Abovitz says the company is anticipating this and, at least when looking at developers' submissions, aims to abide by something he came up with at Mako called "The Mom Rule": effectively, if you wouldn't let your mom interact with it, it shouldn't be on Magic Leap.

"My mom will literally get mad at me," said Abovitz, whose mother was an early tester (back when Magic Leap was doing more traditional augmented reality apps) and actually appeared in early investor videos. "So it's a literal and metaphorical rule."

More specifically, Abovitz claims to be "bullish on the user" and says the company wants to give people "as much control over and transparency about what's happening" as possible, including how their data is being used.

This is an important point because the sensor-studded headset can collect all sorts of information about you, including (but not limited to) your voice and face, all of your activities, where you're looking, what you're doing, how you're feeling (by observing facial expressions and other biomarkers), the layout of your environment, and more.

An example of gesture control in Magic Leap, possible thanks to the sensors studding the headset 

"Our whole company, our business model is not about harvesting your data and selling it to people," said Abovitz, when I pressed him on this point. "We're doing [the] Creator launch first because we want to soak with creators and developers and say, the whole model here is not to grab the data from the person and treat them like something to be harvested. You want to think of them as a person. And how do you make their experience better? So we want people to have an amplified experience through life, whether it's in the morning having breakfast, taking a train into work, running outside one day, [we want to take] every single one of those moments and amplify them. It's an experiential computer, not a harvest-your-data computer. So it's really about getting the culture right. We realize we have to get developers and creators into the right mindset."

He says Magic Leap also has a dedicated quality control and safety team which has helped determine the platform's performance limits and ensured it complies with safety standards set by the FCC and UL (Underwriter's Laboratory, a product safety certification organization). While it's possible some people could have bad experiences with the Magic Leap One, Abovitz believes the company has done enough to ensure the headset is safe and comfortable to use.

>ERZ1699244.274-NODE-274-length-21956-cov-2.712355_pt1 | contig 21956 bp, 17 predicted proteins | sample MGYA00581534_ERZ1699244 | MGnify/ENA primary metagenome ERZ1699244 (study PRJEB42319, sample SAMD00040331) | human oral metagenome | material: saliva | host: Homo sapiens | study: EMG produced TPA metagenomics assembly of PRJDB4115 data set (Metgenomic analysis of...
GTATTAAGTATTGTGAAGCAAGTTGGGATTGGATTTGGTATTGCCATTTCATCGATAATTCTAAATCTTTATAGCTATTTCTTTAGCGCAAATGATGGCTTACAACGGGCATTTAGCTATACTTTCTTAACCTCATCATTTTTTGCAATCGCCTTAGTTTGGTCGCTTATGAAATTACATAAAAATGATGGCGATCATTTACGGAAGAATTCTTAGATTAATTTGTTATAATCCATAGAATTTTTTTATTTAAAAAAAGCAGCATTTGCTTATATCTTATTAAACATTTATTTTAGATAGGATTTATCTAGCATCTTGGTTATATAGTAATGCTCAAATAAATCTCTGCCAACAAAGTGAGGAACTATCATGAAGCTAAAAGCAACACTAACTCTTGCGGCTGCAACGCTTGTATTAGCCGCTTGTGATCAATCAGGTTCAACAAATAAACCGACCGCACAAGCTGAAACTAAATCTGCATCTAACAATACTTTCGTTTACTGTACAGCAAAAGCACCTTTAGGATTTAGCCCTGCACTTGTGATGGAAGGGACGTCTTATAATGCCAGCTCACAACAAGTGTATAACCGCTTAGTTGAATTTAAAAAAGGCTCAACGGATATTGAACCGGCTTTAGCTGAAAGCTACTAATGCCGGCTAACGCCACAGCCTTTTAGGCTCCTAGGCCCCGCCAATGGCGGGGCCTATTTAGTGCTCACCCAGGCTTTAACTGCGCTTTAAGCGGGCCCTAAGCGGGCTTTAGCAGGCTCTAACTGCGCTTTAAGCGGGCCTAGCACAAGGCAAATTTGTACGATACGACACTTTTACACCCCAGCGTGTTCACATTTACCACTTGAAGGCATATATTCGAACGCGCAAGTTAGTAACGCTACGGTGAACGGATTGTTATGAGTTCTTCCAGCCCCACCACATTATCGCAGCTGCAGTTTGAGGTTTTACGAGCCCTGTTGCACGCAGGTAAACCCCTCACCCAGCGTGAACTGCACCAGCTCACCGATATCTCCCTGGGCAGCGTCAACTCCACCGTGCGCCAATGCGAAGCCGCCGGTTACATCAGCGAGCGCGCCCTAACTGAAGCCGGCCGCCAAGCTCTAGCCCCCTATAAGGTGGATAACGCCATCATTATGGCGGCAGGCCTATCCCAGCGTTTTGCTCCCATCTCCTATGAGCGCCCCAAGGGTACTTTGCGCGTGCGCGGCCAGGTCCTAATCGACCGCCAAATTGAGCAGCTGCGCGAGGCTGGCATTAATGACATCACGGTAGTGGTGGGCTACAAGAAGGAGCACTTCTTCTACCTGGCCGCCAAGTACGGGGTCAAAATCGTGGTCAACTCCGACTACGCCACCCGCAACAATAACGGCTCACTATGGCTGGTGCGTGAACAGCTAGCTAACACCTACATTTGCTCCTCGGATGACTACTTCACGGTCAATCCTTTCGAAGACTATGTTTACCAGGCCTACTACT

"I think some more enlightened manufacturers try to make it so you can't put their headphones at a volume that hurts you. We try to do the same thing with our signal. And we've done a lot of testing, I think, about how you keep everything on the safe end of operation, but still give people some parameters and control," he said. "But we're going to pay close attention to what happens when we're out there. You have to be very sensitive to like, any kind of feedback from people."

The company is planning to host its first dev conference this October, and while Abovitz is eager to see what creative types of all stripes do with the hardware, he seems especially interested in how, exactly, game developers will bend and break it.

 
"Don't be burnt by VR."

"I think game designers, small teams probably in the beginning, will be able to do fast and quick hits. We're seeing things like, maybe 3-10 person teams can do really awesome stuff," Abovitz said. "And you learn what's fun, you follow the fun, you understand some cool new mechanics, and I think you'll begin to see....like the Weta team was doing a test to see what could triple-A feel like, with Dr. G[rordbort's Invaders]. It's not full triple-A, but I think it's the beginning of that."

From there, Abovitz expects devs to experiment with all sorts of different virtual worlds layered over the real one. The current Magic Leap One seems to struggle with any space larger than a room, but he says they've already had headsets talking to one another in the same space, and future versions will be optimized for both indoor and outdoor spaces.

At one point near the end of our visit I quickly demoed a sort of 3D basketball game visualizer, in which I was able to point at a surface and see a 3D replay of a clip from a recent game. It seemed like a neat way to watch sports, and Abovitz sees a near future where similar options are available for watching eSports matches play out across your coffee table.

Past that, he hopes to see devs pushing the limits of the tech to build shared virtual worlds, even as he acknowledges that there will almost certainly be a few years between Magic Leap One's debut and the existence of a large, vibrant audience of Magic Leap owners. The company is counting on interest in and passion for the platform outweighing the (justifiable) cynicism many devs might have after weathering the VR market's transition from boom to slow burn.

"Don't be burnt by VR," Abovitz said at one point, after I suggested some devs might be leery of jumping in early on Magic Leap or any other new "-reality" tech. "Don't just look back. Be smart, follow what's going to happen, but don't miss it."

Stay tuned for more from our visit to Magic Leap later this week, including some insight from the company's hardware and software leads about what game devs should know when developing for Magic Leap One